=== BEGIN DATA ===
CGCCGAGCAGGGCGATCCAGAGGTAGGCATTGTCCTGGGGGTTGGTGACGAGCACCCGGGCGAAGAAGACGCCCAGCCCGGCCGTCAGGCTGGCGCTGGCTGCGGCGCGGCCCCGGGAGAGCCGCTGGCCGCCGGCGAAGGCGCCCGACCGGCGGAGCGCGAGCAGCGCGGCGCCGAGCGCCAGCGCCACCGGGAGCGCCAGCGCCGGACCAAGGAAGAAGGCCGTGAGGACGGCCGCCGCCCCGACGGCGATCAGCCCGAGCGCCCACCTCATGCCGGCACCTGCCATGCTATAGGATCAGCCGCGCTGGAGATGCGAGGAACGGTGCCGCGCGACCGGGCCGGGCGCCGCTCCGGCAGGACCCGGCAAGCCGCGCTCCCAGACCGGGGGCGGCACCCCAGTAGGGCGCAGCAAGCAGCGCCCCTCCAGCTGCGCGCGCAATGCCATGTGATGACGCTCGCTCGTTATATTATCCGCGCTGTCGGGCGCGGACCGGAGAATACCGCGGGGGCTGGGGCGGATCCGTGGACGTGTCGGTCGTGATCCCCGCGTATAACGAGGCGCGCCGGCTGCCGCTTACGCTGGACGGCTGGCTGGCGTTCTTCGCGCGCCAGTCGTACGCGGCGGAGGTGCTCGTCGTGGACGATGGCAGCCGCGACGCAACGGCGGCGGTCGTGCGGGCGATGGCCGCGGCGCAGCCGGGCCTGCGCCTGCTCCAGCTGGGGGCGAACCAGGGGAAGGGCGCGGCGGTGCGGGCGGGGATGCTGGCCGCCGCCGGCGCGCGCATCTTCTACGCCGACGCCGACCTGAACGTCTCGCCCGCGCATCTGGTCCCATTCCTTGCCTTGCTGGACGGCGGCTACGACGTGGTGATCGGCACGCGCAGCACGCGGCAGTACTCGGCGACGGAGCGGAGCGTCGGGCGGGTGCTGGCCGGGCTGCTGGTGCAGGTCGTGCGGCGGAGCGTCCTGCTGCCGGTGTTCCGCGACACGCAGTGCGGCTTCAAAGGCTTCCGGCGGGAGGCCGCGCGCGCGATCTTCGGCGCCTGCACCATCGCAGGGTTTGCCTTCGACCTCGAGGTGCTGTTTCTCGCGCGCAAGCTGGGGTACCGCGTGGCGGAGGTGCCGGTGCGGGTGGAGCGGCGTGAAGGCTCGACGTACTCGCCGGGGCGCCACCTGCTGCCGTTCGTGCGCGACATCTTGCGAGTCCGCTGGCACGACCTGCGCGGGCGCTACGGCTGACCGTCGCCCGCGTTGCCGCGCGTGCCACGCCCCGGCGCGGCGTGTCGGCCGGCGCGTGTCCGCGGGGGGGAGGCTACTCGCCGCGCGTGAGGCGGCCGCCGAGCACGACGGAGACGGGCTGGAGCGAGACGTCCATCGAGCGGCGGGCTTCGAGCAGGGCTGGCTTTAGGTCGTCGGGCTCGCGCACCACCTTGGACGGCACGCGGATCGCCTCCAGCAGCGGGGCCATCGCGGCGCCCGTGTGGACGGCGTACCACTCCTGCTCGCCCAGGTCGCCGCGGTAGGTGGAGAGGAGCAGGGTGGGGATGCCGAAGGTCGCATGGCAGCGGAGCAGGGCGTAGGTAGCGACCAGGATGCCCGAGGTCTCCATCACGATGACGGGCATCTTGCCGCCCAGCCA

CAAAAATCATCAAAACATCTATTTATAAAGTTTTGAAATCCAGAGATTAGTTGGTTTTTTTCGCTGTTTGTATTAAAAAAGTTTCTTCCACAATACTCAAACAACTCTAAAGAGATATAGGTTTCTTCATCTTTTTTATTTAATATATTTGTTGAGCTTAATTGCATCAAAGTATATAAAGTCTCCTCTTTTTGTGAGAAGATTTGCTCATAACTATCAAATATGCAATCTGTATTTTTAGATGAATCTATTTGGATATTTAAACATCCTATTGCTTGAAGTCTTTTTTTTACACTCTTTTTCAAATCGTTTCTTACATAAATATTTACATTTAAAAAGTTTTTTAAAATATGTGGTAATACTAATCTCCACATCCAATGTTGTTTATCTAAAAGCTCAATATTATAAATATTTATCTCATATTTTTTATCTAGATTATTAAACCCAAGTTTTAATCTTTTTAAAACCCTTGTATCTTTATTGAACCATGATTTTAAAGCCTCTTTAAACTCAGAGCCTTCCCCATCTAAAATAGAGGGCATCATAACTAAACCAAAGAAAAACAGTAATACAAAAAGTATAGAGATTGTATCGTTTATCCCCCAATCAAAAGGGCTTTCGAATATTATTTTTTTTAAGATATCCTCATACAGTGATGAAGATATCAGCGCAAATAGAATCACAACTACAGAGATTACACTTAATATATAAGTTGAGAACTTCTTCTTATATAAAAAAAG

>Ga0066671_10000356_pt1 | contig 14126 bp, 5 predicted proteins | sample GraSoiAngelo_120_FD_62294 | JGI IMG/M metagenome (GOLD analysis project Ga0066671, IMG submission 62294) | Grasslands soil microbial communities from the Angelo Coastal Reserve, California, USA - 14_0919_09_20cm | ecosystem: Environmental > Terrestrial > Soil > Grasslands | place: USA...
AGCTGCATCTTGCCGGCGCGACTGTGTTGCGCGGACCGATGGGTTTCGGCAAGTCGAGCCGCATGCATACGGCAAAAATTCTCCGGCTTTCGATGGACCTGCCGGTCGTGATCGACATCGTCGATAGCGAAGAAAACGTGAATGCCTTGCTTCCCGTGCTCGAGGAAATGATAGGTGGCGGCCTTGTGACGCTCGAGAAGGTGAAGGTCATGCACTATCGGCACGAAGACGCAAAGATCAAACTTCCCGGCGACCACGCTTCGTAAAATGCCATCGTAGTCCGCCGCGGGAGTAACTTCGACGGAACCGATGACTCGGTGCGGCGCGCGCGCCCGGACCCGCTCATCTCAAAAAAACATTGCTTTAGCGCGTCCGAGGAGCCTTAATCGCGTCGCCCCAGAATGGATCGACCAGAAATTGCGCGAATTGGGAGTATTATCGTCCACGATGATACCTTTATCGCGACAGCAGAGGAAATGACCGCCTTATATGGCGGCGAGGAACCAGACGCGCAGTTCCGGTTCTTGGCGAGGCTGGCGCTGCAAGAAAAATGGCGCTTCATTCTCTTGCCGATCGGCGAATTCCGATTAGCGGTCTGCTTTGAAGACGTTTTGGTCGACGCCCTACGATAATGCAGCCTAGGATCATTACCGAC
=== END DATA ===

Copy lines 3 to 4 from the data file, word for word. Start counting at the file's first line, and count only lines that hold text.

>Ga0066671_10000356_pt1 | contig 14126 bp, 5 predicted proteins | sample GraSoiAngelo_120_FD_62294 | JGI IMG/M metagenome (GOLD analysis project Ga0066671, IMG submission 62294) | Grasslands soil microbial communities from the Angelo Coastal Reserve, California, USA - 14_0919_09_20cm | ecosystem: Environmental > Terrestrial > Soil > Grasslands | place: USA...
AGCTGCATCTTGCCGGCGCGACTGTGTTGCGCGGACCGATGGGTTTCGGCAAGTCGAGCCGCATGCATACGGCAAAAATTCTCCGGCTTTCGATGGACCTGCCGGTCGTGATCGACATCGTCGATAGCGAAGAAAACGTGAATGCCTTGCTTCCCGTGCTCGAGGAAATGATAGGTGGCGGCCTTGTGACGCTCGAGAAGGTGAAGGTCATGCACTATCGGCACGAAGACGCAAAGATCAAACTTCCCGGCGACCACGCTTCGTAAAATGCCATCGTAGTCCGCCGCGGGAGTAACTTCGACGGAACCGATGACTCGGTGCGGCGCGCGCGCCCGGACCCGCTCATCTCAAAAAAACATTGCTTTAGCGCGTCCGAGGAGCCTTAATCGCGTCGCCCCAGAATGGATCGACCAGAAATTGCGCGAATTGGGAGTATTATCGTCCACGATGATACCTTTATCGCGACAGCAGAGGAAATGACCGCCTTATATGGCGGCGAGGAACCAGACGCGCAGTTCCGGTTCTTGGCGAGGCTGGCGCTGCAAGAAAAATGGCGCTTCATTCTCTTGCCGATCGGCGAATTCCGATTAGCGGTCTGCTTTGAAGACGTTTTGGTCGACGCCCTACGATAATGCAGCCTAGGATCATTACCGAC